3) Reflections begin at what physicists call the point of incidence, the place where the thing itself encounters the reflective surface. In literary circles, this point of incidence is sometimes called the “occasion of the telling” or simply the “entry point.” John Dewey, in ART AS EXPERIENCE, suggests that the occasion that induces reflection is almost always discord, and I tend to agree with him. I think of the point of incidence as the sand in the oyster, the rock in the shoe, the place where something rubs against something else, the point of tension. So a helpful question to ask while reflecting upon an experience is not only Why am I writing this, but also Why am I writing this at this particular time? What is the occasion of the telling? Why now? Why here? What is the point of incidence?

4) Finally, reflections require a viewer, a perceiver. The reflection is influenced by the positioning of this viewer in time and in space and also by the internal landscape of the viewer. Here are a few suggestions for encouraging fresh reflections in your viewfinder:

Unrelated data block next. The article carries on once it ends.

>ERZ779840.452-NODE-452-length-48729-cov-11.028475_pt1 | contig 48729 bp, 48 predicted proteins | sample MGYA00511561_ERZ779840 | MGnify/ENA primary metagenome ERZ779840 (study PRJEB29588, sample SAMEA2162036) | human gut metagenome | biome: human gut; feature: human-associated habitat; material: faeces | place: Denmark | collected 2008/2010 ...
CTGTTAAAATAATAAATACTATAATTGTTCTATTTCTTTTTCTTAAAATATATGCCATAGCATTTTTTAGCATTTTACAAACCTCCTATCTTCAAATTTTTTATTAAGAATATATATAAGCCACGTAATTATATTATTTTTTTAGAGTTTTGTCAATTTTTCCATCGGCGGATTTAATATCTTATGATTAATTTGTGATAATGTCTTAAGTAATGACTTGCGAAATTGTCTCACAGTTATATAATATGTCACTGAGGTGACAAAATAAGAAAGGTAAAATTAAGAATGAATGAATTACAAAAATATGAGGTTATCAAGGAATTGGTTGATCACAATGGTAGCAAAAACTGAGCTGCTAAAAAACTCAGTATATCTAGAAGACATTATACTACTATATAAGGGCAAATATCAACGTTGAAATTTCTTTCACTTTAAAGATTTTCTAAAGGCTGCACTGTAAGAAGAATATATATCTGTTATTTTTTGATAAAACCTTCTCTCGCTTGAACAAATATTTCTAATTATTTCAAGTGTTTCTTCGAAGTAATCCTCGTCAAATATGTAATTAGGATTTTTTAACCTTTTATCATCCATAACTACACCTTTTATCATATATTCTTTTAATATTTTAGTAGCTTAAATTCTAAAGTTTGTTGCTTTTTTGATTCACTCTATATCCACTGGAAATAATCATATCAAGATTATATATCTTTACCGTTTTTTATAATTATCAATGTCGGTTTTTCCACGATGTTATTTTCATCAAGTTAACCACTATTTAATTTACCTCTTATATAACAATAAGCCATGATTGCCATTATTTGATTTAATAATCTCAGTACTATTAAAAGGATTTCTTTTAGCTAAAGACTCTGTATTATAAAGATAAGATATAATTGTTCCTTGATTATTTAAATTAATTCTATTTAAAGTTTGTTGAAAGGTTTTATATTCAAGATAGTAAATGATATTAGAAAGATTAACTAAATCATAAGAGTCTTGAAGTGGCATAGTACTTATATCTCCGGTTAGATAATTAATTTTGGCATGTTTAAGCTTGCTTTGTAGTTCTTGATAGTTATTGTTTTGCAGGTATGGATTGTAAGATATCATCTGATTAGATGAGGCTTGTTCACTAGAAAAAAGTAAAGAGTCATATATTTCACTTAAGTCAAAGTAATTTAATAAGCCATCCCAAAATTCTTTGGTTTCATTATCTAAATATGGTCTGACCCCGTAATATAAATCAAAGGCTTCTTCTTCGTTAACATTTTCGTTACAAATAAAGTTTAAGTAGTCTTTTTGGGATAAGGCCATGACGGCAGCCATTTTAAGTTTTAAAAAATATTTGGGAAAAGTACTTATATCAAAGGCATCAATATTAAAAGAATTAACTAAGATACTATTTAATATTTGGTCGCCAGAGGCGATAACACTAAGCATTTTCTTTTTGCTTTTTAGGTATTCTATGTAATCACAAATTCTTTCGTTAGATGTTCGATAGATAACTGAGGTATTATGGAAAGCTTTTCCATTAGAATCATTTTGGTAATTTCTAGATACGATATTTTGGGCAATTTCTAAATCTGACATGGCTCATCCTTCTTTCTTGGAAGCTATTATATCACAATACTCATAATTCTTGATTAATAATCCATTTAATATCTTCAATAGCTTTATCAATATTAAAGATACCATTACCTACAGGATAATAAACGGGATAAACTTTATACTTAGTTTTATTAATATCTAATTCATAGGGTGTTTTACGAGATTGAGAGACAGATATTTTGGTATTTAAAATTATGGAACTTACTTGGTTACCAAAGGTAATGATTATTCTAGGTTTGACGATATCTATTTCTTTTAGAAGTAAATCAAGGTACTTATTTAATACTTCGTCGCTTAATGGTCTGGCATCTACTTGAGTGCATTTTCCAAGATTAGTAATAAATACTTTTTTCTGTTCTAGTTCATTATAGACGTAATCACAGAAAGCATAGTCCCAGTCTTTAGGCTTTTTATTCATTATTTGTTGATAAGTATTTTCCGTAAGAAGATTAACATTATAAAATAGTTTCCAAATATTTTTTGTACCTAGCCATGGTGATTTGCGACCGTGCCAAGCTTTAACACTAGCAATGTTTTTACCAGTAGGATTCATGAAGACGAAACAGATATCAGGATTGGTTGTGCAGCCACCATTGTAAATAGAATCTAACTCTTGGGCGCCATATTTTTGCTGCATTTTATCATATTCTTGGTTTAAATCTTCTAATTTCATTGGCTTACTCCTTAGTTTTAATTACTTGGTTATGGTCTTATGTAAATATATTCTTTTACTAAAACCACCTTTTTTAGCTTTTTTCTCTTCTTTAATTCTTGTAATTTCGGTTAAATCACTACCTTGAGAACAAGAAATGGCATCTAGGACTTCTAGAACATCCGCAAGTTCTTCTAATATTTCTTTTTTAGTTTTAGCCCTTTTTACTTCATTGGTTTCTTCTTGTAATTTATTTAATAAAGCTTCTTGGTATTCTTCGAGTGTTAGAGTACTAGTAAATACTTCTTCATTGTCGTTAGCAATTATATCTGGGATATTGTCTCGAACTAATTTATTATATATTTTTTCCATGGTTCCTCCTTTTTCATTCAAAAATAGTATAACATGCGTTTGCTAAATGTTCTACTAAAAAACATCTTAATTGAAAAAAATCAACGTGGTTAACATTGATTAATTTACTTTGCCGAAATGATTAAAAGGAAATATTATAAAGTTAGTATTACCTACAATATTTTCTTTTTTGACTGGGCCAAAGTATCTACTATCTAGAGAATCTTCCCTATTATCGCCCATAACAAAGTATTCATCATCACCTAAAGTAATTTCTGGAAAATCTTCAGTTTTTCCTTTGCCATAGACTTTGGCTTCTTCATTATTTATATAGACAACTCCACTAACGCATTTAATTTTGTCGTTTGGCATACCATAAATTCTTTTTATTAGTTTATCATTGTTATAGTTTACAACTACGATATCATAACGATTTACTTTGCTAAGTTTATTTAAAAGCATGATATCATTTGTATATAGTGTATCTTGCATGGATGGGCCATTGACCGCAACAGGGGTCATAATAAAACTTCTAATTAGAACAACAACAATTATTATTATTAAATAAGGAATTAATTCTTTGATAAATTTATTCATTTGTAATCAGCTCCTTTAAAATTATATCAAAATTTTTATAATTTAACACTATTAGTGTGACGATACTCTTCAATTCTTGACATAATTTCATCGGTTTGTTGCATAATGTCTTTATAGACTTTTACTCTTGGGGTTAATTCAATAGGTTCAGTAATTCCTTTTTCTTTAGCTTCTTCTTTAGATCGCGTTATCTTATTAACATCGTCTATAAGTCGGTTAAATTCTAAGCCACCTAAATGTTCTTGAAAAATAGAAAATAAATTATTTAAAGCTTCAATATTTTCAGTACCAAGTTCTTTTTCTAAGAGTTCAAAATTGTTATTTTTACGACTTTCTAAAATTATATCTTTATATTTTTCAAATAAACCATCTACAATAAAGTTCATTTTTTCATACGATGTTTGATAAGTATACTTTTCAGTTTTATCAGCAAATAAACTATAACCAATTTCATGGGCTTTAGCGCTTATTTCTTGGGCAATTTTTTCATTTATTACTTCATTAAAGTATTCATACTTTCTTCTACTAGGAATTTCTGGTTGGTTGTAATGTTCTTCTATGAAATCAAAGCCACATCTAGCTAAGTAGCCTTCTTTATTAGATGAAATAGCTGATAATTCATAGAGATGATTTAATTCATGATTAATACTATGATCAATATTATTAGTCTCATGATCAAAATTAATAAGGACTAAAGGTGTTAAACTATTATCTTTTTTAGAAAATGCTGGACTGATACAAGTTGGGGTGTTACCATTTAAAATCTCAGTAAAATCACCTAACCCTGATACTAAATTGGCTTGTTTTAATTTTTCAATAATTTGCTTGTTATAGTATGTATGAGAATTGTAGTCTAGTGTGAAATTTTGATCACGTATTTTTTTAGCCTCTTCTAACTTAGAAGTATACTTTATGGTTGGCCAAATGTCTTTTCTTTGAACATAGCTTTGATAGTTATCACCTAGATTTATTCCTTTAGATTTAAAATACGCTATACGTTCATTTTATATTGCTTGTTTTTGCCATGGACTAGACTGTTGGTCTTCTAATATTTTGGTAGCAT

* Frame the experience differently. Cut the story into three sections, for instance, and frame it as a triptych. Crop the scene at a different place. Leave something out that you thought was essential.

*Try a different lens. If you’ve written all close-up scenes, snap on a wide-angle lens and pull back for the big view. If you’ve written all distanced summary, apply the close-up lens of scenic detail.

* Change the way you use time. Squeeze a lifetime into 60 seconds, or stretch 60 seconds into a day. Start your autobiography a year before you were born, or 2000 years before. But remember, reflection doesn’t always mean looking BACK. Try driving the time engine in a different direction. As the Queen in ALICE IN WONDERLAND said, “It’s a poor sort of memory that only works backwards.” Employ flashforward as well as flashback.